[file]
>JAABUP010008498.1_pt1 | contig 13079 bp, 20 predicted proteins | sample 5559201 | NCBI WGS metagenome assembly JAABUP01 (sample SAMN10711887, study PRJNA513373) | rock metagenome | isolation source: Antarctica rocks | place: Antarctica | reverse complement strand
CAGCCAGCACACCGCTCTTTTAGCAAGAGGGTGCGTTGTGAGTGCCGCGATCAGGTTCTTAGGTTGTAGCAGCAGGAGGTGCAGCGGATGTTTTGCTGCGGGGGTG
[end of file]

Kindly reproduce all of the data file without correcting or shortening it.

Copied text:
>JAABUP010008498.1_pt1 | contig 13079 bp, 20 predicted proteins | sample 5559201 | NCBI WGS metagenome assembly JAABUP01 (sample SAMN10711887, study PRJNA513373) | rock metagenome | isolation source: Antarctica rocks | place: Antarctica | reverse complement strand
CAGCCAGCACACCGCTCTTTTAGCAAGAGGGTGCGTTGTGAGTGCCGCGATCAGGTTCTTAGGTTGTAGCAGCAGGAGGTGCAGCGGATGTTTTGCTGCGGGGGTG